Durban - A quarter of a century on and, this weekend, Splashy Fen again drew a record crowd from across the globe to enjoy the best of South Africa’s musical talent.
More than 8 000 music lovers jived, hummed and bobbed in the veld on the outskirts of Underberg enjoying the local mini-Woodstock.
Festival organiser Pedro Carlo said: “There is an element of nostalgia this year with the return of some bands and artists who really wowed audiences and brought the house down in the past.”
On Friday night, crowds thronged into the main tent to listen to music legend Vusi Mahlasela, followed by Arno Carstens, Francois Van Coke and Just Jinjer.
Veranda Panda started the dance part of the evening, turning the venue into a party before the crowd dispersed.
On Saturday, the main marquee was full again – but this time to watch the rugby.
Festival-goer Michael Hall said: “Only in South Africa will a whole music festival stop for rugby.”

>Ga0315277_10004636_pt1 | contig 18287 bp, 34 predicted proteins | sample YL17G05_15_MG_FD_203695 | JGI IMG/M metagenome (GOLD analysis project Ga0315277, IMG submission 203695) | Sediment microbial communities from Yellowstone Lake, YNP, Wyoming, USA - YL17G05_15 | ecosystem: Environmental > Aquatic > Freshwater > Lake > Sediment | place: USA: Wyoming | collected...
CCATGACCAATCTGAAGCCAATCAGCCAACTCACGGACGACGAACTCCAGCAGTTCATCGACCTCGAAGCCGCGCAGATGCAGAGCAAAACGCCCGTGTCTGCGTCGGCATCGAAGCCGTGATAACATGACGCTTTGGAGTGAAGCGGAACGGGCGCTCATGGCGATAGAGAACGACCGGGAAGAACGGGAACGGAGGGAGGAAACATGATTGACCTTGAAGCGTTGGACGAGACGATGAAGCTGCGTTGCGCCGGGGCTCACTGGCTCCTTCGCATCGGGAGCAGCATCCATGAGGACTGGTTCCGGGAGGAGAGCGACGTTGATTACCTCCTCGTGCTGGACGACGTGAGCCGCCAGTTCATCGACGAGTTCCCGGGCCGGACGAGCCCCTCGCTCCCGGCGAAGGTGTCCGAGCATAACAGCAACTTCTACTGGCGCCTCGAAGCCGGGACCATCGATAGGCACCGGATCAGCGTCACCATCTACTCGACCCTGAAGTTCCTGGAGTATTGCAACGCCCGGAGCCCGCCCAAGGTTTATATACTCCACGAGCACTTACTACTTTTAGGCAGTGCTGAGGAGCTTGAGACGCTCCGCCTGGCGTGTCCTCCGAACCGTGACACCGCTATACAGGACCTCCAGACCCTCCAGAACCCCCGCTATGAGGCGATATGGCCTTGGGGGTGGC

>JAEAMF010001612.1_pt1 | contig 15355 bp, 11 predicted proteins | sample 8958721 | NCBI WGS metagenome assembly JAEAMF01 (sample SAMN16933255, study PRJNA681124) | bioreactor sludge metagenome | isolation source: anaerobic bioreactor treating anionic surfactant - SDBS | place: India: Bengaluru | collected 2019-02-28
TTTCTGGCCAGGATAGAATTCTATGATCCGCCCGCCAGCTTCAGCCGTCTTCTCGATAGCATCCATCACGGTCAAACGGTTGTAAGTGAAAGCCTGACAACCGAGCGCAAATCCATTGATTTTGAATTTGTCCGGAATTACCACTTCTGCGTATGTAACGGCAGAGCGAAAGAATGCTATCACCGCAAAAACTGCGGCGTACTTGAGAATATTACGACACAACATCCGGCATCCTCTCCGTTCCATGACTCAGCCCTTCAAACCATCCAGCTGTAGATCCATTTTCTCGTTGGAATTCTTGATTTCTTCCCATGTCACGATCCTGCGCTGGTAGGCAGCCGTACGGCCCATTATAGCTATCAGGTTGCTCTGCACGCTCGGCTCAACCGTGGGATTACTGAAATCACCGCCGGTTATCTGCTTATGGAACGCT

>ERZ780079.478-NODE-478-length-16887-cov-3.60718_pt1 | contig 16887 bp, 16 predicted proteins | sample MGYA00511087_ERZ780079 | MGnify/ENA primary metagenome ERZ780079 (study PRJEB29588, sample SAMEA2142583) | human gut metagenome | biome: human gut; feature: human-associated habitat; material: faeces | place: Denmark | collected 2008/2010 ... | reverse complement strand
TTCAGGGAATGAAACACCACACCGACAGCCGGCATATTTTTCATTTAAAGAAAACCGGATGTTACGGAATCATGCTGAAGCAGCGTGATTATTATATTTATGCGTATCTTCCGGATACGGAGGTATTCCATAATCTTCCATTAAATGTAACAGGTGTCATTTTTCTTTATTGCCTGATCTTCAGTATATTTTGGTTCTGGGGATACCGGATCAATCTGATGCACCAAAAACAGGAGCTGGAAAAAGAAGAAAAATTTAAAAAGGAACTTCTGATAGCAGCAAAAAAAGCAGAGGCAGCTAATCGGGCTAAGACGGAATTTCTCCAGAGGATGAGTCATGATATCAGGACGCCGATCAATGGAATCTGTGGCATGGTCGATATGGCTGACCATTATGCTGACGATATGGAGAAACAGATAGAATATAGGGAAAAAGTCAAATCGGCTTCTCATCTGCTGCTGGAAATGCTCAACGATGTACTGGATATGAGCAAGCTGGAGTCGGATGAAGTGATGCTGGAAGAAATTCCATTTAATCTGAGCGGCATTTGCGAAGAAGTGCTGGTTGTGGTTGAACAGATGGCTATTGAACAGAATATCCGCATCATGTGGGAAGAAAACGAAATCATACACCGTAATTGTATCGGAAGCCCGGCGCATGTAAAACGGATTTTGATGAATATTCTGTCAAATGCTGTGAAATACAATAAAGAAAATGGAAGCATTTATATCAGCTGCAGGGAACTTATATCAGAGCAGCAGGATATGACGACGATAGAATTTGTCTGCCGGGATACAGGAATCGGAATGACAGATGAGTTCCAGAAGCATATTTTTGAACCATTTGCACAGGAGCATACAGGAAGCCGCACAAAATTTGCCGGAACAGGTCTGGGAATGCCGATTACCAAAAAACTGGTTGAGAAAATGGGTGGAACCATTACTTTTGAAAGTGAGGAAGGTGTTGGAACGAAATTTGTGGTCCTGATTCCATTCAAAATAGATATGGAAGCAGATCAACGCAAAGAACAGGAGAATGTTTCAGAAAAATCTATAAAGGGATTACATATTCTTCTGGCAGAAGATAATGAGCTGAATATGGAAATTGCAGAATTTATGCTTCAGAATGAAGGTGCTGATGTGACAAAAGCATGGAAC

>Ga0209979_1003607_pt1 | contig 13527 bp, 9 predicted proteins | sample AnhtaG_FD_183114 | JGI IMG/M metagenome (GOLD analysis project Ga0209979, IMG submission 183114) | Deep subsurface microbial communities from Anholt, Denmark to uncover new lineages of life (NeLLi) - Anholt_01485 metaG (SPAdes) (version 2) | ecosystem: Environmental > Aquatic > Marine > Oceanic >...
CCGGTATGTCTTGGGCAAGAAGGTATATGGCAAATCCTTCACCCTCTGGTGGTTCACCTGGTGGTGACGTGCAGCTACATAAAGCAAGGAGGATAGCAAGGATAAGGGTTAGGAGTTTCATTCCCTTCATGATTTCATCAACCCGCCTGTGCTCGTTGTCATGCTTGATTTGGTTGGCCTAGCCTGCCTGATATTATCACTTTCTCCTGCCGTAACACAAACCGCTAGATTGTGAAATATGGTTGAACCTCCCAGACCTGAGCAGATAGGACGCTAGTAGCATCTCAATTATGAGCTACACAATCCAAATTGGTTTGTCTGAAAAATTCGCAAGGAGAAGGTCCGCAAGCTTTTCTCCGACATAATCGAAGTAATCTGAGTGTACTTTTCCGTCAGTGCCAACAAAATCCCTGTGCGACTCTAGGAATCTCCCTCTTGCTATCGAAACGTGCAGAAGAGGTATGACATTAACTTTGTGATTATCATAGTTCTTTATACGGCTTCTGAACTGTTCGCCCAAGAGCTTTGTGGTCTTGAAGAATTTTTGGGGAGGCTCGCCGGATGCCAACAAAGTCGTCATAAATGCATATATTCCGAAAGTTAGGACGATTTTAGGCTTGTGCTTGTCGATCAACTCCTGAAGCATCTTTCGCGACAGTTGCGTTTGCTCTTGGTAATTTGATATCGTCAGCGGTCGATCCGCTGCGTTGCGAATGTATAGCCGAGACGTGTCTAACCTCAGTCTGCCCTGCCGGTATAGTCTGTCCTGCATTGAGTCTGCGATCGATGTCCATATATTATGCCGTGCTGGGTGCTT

Newcomer Matthew Mole was overwhelmed when an adoring audience could not get enough of him.
Zeta Pontin, who was at the first Splashy Fen in 1990, recalled how different it was back in those days.
“There was a tiny stage down by the river, with no cover, run by a loud tractor generator seriously louder than the music, but we didn’t care because it was so beautiful.
“In those days it was mostly folk music, and although there is lot of diversity now, you can still hear the influence folk has, even with the younger musicians.”
Janet Ravenscroft ran the one and only food store at the first event, selling pancakes for R1 each. “Then there were only two long-drops, and no showers – you had to wash in the river,” she said.
At this year’s event, the medical tent reported there were no major emergencies, though a lot of people came in complaining of sore throats from the dry Drakensberg air and the dust.
Festival co-organiser Mandy Carlo said the weather played along this year.
“We had a dry Splashy this year with no rain or mud,” she said.
However, that didn’t stop the revellers from wearing the Splashy uniform – colourful and patterned gumboots.